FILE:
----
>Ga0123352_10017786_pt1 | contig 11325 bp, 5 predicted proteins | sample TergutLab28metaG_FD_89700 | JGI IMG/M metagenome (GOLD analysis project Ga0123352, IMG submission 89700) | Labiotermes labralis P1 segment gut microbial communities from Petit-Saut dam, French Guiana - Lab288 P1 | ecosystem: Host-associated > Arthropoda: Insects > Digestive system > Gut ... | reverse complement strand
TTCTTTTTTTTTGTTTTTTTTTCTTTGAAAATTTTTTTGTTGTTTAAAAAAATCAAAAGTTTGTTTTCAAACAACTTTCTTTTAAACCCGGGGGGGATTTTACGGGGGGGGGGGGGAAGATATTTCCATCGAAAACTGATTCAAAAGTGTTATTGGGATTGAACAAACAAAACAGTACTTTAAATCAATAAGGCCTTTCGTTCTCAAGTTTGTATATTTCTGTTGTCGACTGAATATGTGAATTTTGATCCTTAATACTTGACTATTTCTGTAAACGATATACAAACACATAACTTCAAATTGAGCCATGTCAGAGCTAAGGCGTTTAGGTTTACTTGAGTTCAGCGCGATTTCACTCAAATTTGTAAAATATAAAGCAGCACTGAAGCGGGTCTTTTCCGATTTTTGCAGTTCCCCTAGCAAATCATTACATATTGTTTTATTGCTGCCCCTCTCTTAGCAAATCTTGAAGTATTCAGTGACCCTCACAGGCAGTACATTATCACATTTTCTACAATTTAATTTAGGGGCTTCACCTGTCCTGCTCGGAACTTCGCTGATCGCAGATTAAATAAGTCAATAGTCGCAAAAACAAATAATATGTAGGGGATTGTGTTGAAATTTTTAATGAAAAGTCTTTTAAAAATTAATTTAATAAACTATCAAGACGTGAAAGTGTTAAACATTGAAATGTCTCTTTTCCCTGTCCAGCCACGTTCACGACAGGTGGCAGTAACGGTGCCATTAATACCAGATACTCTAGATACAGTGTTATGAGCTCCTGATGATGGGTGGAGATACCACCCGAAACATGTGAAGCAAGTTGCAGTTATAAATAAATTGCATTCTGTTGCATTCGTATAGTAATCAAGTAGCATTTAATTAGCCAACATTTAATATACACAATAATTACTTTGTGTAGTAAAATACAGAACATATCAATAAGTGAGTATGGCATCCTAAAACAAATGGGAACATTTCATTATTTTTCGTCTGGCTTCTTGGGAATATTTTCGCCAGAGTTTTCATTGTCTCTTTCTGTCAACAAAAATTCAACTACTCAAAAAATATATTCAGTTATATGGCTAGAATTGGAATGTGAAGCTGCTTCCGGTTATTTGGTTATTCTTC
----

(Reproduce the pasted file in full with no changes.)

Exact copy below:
>Ga0123352_10017786_pt1 | contig 11325 bp, 5 predicted proteins | sample TergutLab28metaG_FD_89700 | JGI IMG/M metagenome (GOLD analysis project Ga0123352, IMG submission 89700) | Labiotermes labralis P1 segment gut microbial communities from Petit-Saut dam, French Guiana - Lab288 P1 | ecosystem: Host-associated > Arthropoda: Insects > Digestive system > Gut ... | reverse complement strand
TTCTTTTTTTTTGTTTTTTTTTCTTTGAAAATTTTTTTGTTGTTTAAAAAAATCAAAAGTTTGTTTTCAAACAACTTTCTTTTAAACCCGGGGGGGATTTTACGGGGGGGGGGGGGAAGATATTTCCATCGAAAACTGATTCAAAAGTGTTATTGGGATTGAACAAACAAAACAGTACTTTAAATCAATAAGGCCTTTCGTTCTCAAGTTTGTATATTTCTGTTGTCGACTGAATATGTGAATTTTGATCCTTAATACTTGACTATTTCTGTAAACGATATACAAACACATAACTTCAAATTGAGCCATGTCAGAGCTAAGGCGTTTAGGTTTACTTGAGTTCAGCGCGATTTCACTCAAATTTGTAAAATATAAAGCAGCACTGAAGCGGGTCTTTTCCGATTTTTGCAGTTCCCCTAGCAAATCATTACATATTGTTTTATTGCTGCCCCTCTCTTAGCAAATCTTGAAGTATTCAGTGACCCTCACAGGCAGTACATTATCACATTTTCTACAATTTAATTTAGGGGCTTCACCTGTCCTGCTCGGAACTTCGCTGATCGCAGATTAAATAAGTCAATAGTCGCAAAAACAAATAATATGTAGGGGATTGTGTTGAAATTTTTAATGAAAAGTCTTTTAAAAATTAATTTAATAAACTATCAAGACGTGAAAGTGTTAAACATTGAAATGTCTCTTTTCCCTGTCCAGCCACGTTCACGACAGGTGGCAGTAACGGTGCCATTAATACCAGATACTCTAGATACAGTGTTATGAGCTCCTGATGATGGGTGGAGATACCACCCGAAACATGTGAAGCAAGTTGCAGTTATAAATAAATTGCATTCTGTTGCATTCGTATAGTAATCAAGTAGCATTTAATTAGCCAACATTTAATATACACAATAATTACTTTGTGTAGTAAAATACAGAACATATCAATAAGTGAGTATGGCATCCTAAAACAAATGGGAACATTTCATTATTTTTCGTCTGGCTTCTTGGGAATATTTTCGCCAGAGTTTTCATTGTCTCTTTCTGTCAACAAAAATTCAACTACTCAAAAAATATATTCAGTTATATGGCTAGAATTGGAATGTGAAGCTGCTTCCGGTTATTTGGTTATTCTTC